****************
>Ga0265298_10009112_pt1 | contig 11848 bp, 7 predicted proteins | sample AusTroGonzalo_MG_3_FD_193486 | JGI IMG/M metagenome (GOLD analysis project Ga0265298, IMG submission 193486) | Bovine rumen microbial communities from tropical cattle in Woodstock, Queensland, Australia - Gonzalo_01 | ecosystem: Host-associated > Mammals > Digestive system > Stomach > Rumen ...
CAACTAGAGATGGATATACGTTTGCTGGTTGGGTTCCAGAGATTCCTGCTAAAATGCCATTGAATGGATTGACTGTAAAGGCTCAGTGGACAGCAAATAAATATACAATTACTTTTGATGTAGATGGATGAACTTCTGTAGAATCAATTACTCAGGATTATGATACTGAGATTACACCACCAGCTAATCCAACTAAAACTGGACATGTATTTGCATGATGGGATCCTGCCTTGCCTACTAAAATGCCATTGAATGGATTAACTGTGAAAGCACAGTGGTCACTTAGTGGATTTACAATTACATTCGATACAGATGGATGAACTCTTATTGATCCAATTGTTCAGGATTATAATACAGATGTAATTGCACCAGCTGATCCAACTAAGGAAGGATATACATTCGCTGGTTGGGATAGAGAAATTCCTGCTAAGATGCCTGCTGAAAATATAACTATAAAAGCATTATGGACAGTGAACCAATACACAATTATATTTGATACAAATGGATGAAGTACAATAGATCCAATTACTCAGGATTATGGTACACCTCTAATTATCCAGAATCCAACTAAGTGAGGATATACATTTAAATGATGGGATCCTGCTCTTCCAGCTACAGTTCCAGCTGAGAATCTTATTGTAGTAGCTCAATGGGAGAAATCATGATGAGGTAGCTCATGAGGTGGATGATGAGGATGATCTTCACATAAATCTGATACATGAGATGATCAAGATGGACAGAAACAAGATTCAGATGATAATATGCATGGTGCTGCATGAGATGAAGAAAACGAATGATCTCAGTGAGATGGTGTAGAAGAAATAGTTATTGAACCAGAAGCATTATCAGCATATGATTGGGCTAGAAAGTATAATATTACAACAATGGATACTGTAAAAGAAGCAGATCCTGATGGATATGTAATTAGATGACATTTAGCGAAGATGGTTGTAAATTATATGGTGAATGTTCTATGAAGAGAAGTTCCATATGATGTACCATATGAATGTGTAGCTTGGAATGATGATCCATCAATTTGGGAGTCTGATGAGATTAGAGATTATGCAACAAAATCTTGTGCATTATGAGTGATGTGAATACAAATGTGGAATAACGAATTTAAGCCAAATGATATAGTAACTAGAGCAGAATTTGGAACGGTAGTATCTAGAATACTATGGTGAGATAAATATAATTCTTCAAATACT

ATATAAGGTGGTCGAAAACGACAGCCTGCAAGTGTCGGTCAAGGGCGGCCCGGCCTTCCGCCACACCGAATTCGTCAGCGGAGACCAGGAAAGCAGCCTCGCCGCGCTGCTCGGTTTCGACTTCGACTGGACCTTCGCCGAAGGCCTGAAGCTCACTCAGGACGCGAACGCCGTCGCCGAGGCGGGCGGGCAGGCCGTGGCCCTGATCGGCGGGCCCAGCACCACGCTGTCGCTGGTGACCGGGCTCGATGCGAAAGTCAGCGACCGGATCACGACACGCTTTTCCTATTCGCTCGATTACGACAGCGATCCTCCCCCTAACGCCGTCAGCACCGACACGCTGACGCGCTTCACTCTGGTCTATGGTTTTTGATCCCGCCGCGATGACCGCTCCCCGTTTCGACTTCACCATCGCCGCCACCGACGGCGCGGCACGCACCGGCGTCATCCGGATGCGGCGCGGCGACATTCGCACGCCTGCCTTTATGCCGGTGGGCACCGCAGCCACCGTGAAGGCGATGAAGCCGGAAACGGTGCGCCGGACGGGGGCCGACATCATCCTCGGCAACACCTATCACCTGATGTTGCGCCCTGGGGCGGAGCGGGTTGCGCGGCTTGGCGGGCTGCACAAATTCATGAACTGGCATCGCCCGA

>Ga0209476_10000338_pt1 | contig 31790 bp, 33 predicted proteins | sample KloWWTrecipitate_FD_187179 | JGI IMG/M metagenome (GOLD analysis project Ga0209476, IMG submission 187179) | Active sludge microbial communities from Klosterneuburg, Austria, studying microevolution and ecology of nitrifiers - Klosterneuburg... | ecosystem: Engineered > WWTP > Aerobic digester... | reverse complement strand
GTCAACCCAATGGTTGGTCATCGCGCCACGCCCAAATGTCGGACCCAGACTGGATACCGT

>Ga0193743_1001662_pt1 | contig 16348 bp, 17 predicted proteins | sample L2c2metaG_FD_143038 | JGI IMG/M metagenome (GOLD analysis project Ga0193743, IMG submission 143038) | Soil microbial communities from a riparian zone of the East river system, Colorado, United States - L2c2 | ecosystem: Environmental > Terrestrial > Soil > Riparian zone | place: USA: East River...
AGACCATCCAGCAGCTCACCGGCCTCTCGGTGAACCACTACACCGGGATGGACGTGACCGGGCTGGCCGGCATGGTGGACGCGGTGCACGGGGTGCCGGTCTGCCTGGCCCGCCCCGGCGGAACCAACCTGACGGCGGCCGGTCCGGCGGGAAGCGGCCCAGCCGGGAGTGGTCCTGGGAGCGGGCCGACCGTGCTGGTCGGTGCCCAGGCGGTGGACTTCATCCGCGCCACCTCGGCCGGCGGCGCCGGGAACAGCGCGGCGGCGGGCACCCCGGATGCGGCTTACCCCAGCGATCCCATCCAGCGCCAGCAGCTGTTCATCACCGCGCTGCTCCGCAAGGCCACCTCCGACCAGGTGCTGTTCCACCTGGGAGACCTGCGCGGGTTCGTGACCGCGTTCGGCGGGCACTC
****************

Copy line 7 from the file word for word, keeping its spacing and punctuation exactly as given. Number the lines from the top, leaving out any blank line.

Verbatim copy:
AGACCATCCAGCAGCTCACCGGCCTCTCGGTGAACCACTACACCGGGATGGACGTGACCGGGCTGGCCGGCATGGTGGACGCGGTGCACGGGGTGCCGGTCTGCCTGGCCCGCCCCGGCGGAACCAACCTGACGGCGGCCGGTCCGGCGGGAAGCGGCCCAGCCGGGAGTGGTCCTGGGAGCGGGCCGACCGTGCTGGTCGGTGCCCAGGCGGTGGACTTCATCCGCGCCACCTCGGCCGGCGGCGCCGGGAACAGCGCGGCGGCGGGCACCCCGGATGCGGCTTACCCCAGCGATCCCATCCAGCGCCAGCAGCTGTTCATCACCGCGCTGCTCCGCAAGGCCACCTCCGACCAGGTGCTGTTCCACCTGGGAGACCTGCGCGGGTTCGTGACCGCGTTCGGCGGGCACTC